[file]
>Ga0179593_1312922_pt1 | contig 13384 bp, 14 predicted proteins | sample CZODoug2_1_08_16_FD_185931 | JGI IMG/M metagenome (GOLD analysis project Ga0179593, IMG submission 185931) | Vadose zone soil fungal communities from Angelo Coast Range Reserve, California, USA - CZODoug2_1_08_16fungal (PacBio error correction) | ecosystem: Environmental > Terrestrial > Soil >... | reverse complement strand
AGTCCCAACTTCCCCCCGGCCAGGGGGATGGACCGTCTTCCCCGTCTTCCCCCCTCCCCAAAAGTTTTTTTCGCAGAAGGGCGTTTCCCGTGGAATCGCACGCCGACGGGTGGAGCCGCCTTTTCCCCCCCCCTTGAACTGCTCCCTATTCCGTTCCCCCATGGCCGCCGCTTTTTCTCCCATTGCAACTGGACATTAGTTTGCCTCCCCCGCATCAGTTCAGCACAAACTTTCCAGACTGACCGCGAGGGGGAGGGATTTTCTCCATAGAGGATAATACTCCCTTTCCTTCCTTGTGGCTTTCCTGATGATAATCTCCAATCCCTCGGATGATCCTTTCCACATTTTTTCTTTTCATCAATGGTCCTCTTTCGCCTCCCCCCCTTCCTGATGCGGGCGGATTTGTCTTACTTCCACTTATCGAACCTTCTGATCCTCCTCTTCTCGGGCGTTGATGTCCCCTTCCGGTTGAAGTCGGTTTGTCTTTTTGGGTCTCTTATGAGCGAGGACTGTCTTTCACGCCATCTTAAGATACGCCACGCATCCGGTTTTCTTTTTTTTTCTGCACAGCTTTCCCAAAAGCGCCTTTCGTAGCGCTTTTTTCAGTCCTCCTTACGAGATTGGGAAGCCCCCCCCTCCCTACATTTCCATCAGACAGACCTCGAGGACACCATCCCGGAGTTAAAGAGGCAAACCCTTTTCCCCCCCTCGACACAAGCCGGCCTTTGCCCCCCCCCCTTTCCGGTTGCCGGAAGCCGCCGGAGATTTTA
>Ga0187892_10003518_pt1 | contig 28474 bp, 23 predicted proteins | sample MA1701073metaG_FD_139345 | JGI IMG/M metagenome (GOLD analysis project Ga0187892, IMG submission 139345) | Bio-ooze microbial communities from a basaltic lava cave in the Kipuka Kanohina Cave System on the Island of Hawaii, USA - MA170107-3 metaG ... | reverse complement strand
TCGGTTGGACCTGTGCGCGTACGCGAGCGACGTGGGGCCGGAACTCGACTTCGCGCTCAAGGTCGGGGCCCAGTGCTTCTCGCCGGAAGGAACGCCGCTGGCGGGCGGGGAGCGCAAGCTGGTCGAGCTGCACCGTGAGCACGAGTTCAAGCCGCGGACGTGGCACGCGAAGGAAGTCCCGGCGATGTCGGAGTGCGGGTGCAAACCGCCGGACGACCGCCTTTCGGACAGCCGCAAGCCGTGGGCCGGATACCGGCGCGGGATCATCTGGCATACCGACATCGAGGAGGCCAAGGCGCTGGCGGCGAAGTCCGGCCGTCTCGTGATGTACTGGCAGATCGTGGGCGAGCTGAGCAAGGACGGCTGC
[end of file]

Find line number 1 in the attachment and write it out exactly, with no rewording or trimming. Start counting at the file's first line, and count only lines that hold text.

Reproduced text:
>Ga0179593_1312922_pt1 | contig 13384 bp, 14 predicted proteins | sample CZODoug2_1_08_16_FD_185931 | JGI IMG/M metagenome (GOLD analysis project Ga0179593, IMG submission 185931) | Vadose zone soil fungal communities from Angelo Coast Range Reserve, California, USA - CZODoug2_1_08_16fungal (PacBio error correction) | ecosystem: Environmental > Terrestrial > Soil >... | reverse complement strand